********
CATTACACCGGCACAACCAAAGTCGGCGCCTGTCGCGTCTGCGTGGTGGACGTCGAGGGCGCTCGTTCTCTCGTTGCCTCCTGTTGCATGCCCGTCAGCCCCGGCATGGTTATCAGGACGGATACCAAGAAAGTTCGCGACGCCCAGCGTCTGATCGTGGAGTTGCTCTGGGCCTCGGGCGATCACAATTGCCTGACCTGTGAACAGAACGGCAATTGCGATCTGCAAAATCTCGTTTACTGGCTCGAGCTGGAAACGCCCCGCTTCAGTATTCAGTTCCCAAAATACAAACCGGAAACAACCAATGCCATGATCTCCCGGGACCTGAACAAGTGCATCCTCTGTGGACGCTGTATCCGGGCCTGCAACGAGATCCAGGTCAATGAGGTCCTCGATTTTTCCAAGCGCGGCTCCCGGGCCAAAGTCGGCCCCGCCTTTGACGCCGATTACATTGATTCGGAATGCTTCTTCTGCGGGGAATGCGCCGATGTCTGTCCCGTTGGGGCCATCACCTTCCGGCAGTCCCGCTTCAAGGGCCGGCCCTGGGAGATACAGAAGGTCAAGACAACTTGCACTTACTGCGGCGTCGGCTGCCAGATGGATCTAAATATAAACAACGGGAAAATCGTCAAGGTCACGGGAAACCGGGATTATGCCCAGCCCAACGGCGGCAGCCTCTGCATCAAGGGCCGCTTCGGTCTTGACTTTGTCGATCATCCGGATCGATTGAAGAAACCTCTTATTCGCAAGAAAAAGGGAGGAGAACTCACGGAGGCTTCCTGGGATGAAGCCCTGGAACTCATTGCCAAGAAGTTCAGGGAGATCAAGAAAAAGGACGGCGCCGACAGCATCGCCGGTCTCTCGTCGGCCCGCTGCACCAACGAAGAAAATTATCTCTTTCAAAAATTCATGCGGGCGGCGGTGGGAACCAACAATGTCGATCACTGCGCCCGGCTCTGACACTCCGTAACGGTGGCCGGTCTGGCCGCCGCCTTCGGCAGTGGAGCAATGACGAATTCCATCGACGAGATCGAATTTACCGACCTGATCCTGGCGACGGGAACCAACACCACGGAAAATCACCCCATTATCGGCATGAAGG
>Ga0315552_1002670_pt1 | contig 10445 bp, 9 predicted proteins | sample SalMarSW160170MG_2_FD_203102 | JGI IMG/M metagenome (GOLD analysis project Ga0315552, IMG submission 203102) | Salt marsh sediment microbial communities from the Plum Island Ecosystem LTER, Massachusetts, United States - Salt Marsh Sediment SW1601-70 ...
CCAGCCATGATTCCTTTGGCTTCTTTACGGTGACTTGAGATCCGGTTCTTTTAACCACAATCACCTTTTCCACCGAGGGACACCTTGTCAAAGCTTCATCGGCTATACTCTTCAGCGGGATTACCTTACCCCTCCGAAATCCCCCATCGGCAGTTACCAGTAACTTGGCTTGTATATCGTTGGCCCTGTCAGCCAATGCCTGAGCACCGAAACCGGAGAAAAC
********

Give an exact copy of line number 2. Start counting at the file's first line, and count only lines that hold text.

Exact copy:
>Ga0315552_1002670_pt1 | contig 10445 bp, 9 predicted proteins | sample SalMarSW160170MG_2_FD_203102 | JGI IMG/M metagenome (GOLD analysis project Ga0315552, IMG submission 203102) | Salt marsh sediment microbial communities from the Plum Island Ecosystem LTER, Massachusetts, United States - Salt Marsh Sediment SW1601-70 ...